The way a greyhound runs his race may also give a clue to impending improvement. An early paced dog that wins his races by leading from the traps or on the run up may struggle, when out of form, to take a prominent position, and so never get into the race. When his form cycle is on the up, and his split times are improving, he will be more competitive early in the race, even if he doesn’t go on to win. A dog that stays the standard four-bend trip, but only just, will win when in form, but when in the trough of his form cycle will weaken well before the finish line. As he starts to regain his form he will last for longer before giving best, until he finally has the strength and fitness to see out the trip. Likewise a normally sound stayer, if below his best, will just run on at one pace from the fourth bend to the line. When approaching his peak, he will find it much easier to pick up the front runners and to finish off his race strongly.

February 2018
Focus On Crayford
 
January 2018
Focus On Central Park
 
December 2017
An Index Of Previous Blog Posts
 
November 2017
Focus On Belle Vue
 
October 2017
Young Graders To Follow (2)
 
September 2017
Young Graders To Follow
 
August 2017
Getting A Clear Run
 
July 2017
Essential Tools For Greyhound Betting (2)
 
June 2017
Essential Tools For Greyhound Betting (1)
 
May 2017
Specialisation (2)
 
April 2017
Specialisation (1)
 
March 2017
Qualities Of The Successful Backer
 
February 2017
Compiling Race Ratings (2)
 
January 2017
Compiling Race Ratings (1)
 
December 2016
Racecard Comments : S - X
 
November 2016
Racecard Comments : M - R
 
October 2016
Racecard Comments : H - M
 
September 2016
Racecard Comments : H
 
August 2016
Racecard Comments : E - H
 
July 2016
Racecard Comments : B - D
 
June 2016
Racecard Comments : A - B
 
May 2016
Form Cycles
 
April 2016
Keeping An Online Formbook (3)
 
March 2016
Keeping An Online Formbook (2)
 
February 2016
Keeping An Online Formbook (1)
 
January 2016
The Striped jacket
 
December 2015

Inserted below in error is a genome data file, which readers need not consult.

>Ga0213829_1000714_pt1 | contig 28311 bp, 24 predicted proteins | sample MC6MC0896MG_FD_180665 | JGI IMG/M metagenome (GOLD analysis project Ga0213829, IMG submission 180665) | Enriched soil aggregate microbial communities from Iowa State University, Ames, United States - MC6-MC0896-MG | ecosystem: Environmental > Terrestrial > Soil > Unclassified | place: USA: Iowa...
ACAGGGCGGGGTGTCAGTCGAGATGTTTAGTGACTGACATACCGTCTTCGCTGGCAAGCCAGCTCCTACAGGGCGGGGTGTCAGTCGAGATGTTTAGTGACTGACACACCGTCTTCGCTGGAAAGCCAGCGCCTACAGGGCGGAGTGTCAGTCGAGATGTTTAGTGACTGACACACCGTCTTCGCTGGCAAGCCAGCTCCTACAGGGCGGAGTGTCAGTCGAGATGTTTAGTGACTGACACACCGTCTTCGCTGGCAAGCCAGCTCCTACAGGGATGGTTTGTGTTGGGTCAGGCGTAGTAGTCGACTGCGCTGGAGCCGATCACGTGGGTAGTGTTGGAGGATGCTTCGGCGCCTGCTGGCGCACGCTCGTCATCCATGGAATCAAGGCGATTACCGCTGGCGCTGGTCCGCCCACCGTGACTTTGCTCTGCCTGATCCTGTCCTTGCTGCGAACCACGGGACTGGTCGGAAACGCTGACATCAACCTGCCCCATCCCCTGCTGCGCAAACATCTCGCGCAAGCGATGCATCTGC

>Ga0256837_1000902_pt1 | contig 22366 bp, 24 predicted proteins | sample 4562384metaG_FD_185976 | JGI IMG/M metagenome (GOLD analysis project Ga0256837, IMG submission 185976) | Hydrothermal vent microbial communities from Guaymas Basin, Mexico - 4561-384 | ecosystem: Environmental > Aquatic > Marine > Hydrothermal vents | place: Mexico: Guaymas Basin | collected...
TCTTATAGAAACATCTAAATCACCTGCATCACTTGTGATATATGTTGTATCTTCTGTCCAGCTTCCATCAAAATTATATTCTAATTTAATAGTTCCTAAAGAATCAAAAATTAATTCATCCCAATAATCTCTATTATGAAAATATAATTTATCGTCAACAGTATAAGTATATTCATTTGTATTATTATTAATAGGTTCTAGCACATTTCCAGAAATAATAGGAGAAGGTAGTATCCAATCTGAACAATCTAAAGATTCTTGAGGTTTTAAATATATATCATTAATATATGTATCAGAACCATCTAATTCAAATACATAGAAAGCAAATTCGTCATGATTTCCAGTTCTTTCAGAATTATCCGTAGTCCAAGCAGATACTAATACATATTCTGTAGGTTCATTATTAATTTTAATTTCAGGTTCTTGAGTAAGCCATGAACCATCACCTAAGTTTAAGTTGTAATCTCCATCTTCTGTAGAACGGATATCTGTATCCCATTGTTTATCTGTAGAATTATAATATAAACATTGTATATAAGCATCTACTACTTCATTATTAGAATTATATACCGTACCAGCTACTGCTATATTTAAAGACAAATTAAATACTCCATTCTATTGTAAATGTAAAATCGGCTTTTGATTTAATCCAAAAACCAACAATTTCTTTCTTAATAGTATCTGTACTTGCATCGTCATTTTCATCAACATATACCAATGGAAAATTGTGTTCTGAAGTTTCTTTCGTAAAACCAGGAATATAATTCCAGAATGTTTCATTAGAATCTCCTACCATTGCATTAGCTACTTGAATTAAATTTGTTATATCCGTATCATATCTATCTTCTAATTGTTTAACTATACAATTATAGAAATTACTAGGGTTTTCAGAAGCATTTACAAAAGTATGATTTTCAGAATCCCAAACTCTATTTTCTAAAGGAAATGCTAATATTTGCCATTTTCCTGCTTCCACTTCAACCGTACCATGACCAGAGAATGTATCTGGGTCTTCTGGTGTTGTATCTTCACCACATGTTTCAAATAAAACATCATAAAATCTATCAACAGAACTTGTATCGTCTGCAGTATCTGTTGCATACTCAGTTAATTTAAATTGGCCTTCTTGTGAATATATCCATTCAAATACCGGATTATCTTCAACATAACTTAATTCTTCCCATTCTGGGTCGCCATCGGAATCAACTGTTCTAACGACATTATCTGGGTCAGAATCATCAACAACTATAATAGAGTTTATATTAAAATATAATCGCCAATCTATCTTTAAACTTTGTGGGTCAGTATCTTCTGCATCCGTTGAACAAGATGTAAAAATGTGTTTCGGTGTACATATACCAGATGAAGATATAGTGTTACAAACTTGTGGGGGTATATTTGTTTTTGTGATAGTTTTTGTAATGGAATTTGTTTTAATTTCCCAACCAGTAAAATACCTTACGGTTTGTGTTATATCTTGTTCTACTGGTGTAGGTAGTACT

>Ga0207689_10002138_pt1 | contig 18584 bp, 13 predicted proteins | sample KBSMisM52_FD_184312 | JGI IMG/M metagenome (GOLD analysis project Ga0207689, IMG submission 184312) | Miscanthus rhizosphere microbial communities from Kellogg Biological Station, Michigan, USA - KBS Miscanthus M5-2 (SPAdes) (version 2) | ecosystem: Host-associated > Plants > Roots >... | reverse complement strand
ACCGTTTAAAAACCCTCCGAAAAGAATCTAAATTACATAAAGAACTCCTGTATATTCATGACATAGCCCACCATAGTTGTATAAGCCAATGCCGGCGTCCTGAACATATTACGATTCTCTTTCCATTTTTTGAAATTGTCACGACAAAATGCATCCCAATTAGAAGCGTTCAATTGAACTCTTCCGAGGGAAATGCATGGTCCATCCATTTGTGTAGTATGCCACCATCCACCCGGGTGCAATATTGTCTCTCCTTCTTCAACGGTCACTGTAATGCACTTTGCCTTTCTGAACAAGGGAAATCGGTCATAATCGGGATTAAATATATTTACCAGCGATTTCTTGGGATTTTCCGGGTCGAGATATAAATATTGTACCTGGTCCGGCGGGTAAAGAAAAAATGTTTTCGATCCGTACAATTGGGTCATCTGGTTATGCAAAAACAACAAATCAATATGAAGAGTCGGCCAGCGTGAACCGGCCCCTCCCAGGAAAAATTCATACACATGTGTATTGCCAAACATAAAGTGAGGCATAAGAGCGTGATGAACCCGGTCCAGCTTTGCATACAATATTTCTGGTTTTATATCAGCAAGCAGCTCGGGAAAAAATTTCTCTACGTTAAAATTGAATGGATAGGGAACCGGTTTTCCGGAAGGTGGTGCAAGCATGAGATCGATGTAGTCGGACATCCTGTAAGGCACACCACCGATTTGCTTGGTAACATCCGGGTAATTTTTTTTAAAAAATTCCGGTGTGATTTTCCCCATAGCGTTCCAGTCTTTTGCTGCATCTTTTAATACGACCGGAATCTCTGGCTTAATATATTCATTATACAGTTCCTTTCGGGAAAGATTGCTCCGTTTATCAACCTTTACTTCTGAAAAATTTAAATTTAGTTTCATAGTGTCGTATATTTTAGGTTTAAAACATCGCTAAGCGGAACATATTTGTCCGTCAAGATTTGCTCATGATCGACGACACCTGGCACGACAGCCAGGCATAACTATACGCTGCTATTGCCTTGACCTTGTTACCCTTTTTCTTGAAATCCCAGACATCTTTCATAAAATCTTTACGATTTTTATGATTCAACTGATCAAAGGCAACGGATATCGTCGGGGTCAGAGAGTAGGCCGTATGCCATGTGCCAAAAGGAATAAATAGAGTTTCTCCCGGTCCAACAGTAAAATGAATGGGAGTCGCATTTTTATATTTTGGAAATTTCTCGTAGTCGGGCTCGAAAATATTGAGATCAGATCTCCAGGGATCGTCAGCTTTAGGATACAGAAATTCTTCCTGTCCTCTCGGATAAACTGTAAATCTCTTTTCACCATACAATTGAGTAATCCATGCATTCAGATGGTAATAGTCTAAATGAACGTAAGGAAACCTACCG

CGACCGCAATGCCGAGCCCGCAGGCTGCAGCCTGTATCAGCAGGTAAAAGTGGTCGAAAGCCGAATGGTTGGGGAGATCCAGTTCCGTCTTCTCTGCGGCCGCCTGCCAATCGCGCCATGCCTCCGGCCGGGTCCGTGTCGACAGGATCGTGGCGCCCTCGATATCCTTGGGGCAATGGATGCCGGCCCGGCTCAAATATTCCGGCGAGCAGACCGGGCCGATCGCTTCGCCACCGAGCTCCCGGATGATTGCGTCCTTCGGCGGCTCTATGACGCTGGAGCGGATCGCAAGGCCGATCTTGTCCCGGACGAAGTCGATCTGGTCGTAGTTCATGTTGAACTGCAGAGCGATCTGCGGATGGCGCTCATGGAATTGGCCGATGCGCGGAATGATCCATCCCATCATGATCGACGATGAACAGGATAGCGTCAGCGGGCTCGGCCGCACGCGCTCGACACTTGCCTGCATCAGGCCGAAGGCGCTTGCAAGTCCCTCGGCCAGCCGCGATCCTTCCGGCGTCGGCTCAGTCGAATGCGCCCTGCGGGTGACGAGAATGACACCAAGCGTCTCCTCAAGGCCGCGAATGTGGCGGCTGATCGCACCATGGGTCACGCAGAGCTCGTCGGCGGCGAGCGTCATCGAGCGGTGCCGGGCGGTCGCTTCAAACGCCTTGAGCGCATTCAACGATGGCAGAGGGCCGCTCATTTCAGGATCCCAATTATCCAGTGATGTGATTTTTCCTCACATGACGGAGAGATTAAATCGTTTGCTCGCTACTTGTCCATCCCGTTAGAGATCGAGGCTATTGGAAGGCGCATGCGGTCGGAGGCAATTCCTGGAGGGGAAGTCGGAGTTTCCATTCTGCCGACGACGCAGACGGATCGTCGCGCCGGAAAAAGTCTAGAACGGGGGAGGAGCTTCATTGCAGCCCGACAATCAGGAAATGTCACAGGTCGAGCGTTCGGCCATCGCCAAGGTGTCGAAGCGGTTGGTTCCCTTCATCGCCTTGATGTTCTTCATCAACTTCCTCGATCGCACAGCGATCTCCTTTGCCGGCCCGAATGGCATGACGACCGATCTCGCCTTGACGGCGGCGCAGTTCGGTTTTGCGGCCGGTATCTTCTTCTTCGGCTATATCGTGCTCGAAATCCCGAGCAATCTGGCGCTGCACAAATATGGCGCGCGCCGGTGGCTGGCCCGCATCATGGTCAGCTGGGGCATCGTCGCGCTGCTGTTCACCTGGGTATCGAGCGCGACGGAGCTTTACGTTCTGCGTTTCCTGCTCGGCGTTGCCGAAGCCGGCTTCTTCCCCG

The Orange jacket
 
November 2015
The Black jacket
 
October 2015
The White jacket
 
September 2015
The Blue jacket
 
August 2015
The Red jacket
 
July 2015
Upgraded Dogs To Avoid
 
June 2015
Upgraded Dogs
 
May 2015
Downgraded Dogs
 
April 2015
Focus on Romford
 
March 2015
Focus on Swindon (2)
 
February 2015
Focus on Swindon (1)
 
January 2015
Exploiting Formline Comments (2)
 
December 2014
Exploiting Formline Comments (1)
 
November 2014
Greyhound Racing: Make It Pay (2)
 
October 2014
Greyhound Racing: Make It Pay (1)
 
September 2014
Greyhound Betting Expert Advice (6)
 
August 2014
Greyhound Betting Expert Advice (5)
 
July 2014
Greyhound Betting Expert Advice (4)
 
June 2014
Greyhound Betting Expert Advice (3)
 
May 2014
Greyhound Betting Expert Advice (2)
 
April 2014
Greyhound Betting Expert Advice (1)
 
March 2014
The Time Test
 
February 2014
Recording and Reviewing Your Bets
 
January 2014
What’s a "grade within a grade"? (2)
 
December 2013
What’s a "grade within a grade"? (1)
 
November 2013
Trap Draw
 
October 2013
Sires To Note
 
September 2013
Racing Post Summaries (3)
 
August 2013
Racing Post Summaries (2)
 
July 2013
Racing Post Summaries (1)
 
June 2013
Laying Greyhounds On The Betting Exchanges
 
May 2013
Spotting The Ungenuine Dog
 
April 2013
Compiling A List Of Greyhounds To Follow
 
March 2013
Specialisation (2)
 
February 2013
Specialisation (1)
 
January 2013
Winter Ground Conditions
 
December 2012
Front Runners v Strong Finishers
 
November 2012
Weight
 
October 2012
Identifying Improving Greyhounds
 
September 2012
Race Ratings (2)
 
August 2012
Race Ratings (1)
 
July 2012
Following dogs in form
 
June 2012
Adopting a professional approach (3)
 
May 2012
Adopting a professional approach (2)
 
April 2012
A Greyhound's Win / Lose Ratio
 
March 2012
Adopting a professional approach (1)
 
February 2012
Warning To Speed Fans
 
January 2012
Following Bitches After Seasonal Rest
 
December 2011
Early Paced Dogs
 
November 2011
Speed Handicapping (5) : More FAQs
 
October 2011
Speed Handicapping (4) : FAQs
 
September 2011
Speed Handicapping (3)
 
August 2011
Speed Handicapping (2)
 
July 2011
Speed Handicapping (1)